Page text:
In December 2006, he met His Holiness the 14th Dalai Lama in India, and the content of their discussion was published in a book, "Wake up, Buddhism! From a discussion with the Dalai Lama" (unofficial translation, NHK books 2007). His book, "The Meaning of Living" (unofficial translation), Iwanami Shinsho (2005) was the most cited literature in the University Entrance Examination for more than 40 universities in 2006.
Prof. Shunji MATSUOKA
Shunji Matsuoka is Professor at the Graduate School of Asia-Pacific Studies and Director of the Institute for Global Sustainability at Waseda University. He earned his PhD in Environmental Management from the Graduate School of Biosphere Sciences, Hiroshima University.
His specialties are environmental economics, environmental policy, international development and cooperation, international environmental cooperation, and policy evaluation. He became Professor at Waseda University in April 2007 after serving as Assistant Professor and Professor at Hiroshima University. He was invited to Malaya University as Visiting Professor in 1996 and American University as a Visiting Researcher in 2000. He was also a Visiting Professor in the Arid Research Center at Tottori University from 2009 to 2010. He is now General Manager of the Campus Asia - EAUI Program.
He is also conducting several research projects on the Fukushima nuclear disaster, climate change in Asia, integrated solid waste management in Sri Lanka, and environmental innovation.
Some of his major publications include Matsuoka S. et al. (Eds), New Perspective of Asian Regional Integration, Keiso Shobo (in Japanese, 2011); Matsuoka S. (Ed.), Effective Environmental Management in Developing Countries: Assessing Social Capacity Development (Palgrave Macmillan, 2007); Matsuoka S. and A. Kuchiki (Eds), IDE Spot Survey: Social Capacity Development for Environmental Management in Asia: Japan's Environmental Cooperation after Johannesburg Summit 2002 (Institute of Development Economies, 2003).
Erin Kennedy is an Education and Research Assistant at the Graduate school of Decision Science and Technology, Tokyo Institute of Technology, Japan. Erin is the Earth System Governance Tokyo 2013 Conference Manager; this event is part of the global conference series organized by the Earth System Governance Project. Erin is also the Programme Assistant for the Sustainable Urban Futures programme at the United Nations University Institute of Advanced Studies, Japan. She has received two master's degrees: the first was a MA in development studies from Lund University in Sweden and the second was a MA in Chinese Society, Public Policy and Law from Fudan University in China. Erin is involved with the Low Carbon Campus project at Fudan University, China, where she is a visiting scholar within the Urban Co-Benefits Programme. While in China, Erin worked for two NGOs: a grassroots initiative that provides orphaned adolescents with the opportunity for continued education in an area of trade as a Director of Communications; and an international NGO that builds housing for families and individuals following natural disasters, in which she was in charge of resource development.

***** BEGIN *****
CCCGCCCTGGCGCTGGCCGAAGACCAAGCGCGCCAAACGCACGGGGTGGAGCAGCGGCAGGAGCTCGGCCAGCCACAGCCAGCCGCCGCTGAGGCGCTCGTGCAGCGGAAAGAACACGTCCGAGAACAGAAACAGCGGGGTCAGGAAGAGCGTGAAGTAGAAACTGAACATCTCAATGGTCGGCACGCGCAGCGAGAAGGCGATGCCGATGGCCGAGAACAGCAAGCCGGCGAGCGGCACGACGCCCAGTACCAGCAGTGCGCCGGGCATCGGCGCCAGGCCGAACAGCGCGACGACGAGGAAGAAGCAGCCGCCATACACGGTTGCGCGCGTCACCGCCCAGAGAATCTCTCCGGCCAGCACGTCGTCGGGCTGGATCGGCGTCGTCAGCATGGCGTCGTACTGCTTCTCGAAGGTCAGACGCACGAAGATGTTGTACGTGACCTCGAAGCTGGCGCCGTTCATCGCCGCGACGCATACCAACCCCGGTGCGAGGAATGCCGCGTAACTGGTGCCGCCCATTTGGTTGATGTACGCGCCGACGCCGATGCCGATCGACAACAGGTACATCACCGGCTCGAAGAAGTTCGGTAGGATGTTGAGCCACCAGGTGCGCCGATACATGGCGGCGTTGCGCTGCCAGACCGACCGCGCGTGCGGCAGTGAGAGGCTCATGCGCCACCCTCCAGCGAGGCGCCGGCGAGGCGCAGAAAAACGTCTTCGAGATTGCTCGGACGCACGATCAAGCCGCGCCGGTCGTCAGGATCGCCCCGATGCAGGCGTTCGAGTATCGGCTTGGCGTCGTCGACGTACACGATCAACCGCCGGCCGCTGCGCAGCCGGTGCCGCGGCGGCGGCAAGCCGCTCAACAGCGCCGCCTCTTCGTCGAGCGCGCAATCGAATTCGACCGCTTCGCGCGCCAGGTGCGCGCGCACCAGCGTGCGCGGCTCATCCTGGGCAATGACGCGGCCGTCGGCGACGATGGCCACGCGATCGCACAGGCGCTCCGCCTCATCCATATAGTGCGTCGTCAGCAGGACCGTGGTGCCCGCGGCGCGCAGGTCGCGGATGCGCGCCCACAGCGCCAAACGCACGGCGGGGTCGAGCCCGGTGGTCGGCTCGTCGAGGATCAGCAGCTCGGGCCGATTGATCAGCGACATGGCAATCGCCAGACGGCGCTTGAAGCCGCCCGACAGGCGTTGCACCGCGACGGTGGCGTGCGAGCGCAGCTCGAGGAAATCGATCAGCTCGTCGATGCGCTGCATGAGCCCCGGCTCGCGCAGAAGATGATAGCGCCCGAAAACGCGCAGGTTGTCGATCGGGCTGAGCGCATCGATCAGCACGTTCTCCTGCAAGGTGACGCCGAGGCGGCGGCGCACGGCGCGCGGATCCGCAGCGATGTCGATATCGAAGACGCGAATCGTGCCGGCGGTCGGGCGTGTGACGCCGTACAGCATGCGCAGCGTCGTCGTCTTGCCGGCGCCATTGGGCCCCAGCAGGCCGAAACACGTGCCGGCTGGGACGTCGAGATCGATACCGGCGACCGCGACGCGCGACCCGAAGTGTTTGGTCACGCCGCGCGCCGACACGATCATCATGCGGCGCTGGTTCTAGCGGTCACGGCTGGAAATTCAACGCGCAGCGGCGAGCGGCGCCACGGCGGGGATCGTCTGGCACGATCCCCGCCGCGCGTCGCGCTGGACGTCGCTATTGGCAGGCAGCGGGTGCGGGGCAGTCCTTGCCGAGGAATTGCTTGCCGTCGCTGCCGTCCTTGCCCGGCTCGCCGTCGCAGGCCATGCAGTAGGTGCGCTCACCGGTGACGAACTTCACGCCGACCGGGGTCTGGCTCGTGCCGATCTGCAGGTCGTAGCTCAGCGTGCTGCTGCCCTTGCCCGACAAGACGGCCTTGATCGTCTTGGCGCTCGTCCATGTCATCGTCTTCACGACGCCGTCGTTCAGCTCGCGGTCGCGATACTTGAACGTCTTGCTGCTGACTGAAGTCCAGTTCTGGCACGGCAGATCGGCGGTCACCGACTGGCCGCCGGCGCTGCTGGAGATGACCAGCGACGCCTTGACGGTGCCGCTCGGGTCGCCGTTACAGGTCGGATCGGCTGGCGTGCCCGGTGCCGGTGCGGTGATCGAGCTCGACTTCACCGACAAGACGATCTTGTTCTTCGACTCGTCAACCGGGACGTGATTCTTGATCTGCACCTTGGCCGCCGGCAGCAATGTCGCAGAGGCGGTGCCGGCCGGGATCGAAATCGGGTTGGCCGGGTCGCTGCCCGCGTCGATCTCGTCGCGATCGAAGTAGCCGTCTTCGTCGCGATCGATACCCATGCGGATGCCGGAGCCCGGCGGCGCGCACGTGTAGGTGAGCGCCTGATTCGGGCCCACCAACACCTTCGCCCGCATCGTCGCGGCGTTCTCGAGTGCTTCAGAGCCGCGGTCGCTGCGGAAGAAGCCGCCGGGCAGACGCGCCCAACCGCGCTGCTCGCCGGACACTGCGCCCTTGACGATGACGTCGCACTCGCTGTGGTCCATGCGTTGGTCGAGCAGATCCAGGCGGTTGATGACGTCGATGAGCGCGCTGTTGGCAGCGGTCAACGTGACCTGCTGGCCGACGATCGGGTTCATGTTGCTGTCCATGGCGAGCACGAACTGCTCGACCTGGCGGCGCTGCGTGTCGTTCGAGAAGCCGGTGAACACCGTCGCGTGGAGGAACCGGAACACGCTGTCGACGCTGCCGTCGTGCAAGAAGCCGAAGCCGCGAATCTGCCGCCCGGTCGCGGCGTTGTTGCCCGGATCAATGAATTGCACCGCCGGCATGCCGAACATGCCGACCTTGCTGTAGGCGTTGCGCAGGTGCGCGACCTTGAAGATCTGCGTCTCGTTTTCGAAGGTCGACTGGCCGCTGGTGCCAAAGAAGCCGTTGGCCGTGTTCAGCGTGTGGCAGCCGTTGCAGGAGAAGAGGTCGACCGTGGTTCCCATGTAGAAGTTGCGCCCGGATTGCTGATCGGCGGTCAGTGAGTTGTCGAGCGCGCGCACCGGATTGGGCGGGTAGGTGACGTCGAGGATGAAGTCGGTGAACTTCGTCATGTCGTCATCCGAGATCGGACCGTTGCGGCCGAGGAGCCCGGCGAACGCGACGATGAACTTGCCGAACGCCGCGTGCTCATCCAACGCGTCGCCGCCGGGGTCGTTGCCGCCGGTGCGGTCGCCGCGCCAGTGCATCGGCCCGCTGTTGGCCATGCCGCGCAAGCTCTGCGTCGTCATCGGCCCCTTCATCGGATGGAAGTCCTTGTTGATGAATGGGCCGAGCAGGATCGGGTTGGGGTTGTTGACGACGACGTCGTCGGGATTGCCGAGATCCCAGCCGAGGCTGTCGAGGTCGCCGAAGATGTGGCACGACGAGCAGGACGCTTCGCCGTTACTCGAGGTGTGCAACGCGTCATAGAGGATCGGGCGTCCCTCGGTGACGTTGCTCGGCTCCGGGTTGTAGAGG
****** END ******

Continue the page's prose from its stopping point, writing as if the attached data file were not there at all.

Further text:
Dr Magali DREYFUS
Magali Dreyfus is a Postdoctoral Fellow at the Institute of Advanced Studies of the United Nations University in Japan. She holds a PhD in Law from the European University Institute, Florence, Italy and has been a research scholar at the International Institute for Applied Systems Analysis (IIASA) in Austria. She is interested in legal and institutional issues related to the provision of public services, climate change and environmental matters in urban areas. Her current research deals with the mainstreaming of climate change adaptation measures in the provision of essential services in the cities. It is financed by the Japan Society for the Promotion of Science (JSPS).
Masahito Tanada is a Master's student and belongs to Professor Kanie's research group in the Graduate School of Decision Science and Technology, Tokyo Institute of Technology (TITech). He majors in International Politics and holds a Bachelor of Science in Bioscience from TITech.
Since April 2011, Yohei Yamada is a Master's student and belongs to Professor Matsuoka's research group at Graduate School of Asia-Pacific Studies (GSAPS), Waseda University. His research focuses on the issue of renewable energy and the smart city. He graduated from the School of Social Sciences at Waseda University in March, 2011. His undergraduate study was on environmental policy and the European Union.
Yui Nakagawa graduated from the Faculty of Comparative Culture, Sophia University, in 2010.
She joined Professor Kanie's Lab as a graduate student, with a particular focus on the European Integration and Energy policy, planning to pursue her research on these topics. She is currently a candidate for Master of Arts at the Department of Value and Decision Science, Graduate School of Decision Science and Technology, Tokyo Institute of Technology. Her Master's thesis addresses the nuclear policy of France and Germany from the perspective of comparative politics.
Miho Akatsuka is a Master's student and belongs to Professor Ueda's research group at the Graduate School of Decision Science and Technology, Tokyo Institute of Technology.
She majors in Anthropology, focusing on the spirituality among Japanese. This Japanese 'spirituality', she believes, could help alleviate the suffering of those who were victims of the 11 March catastrophe.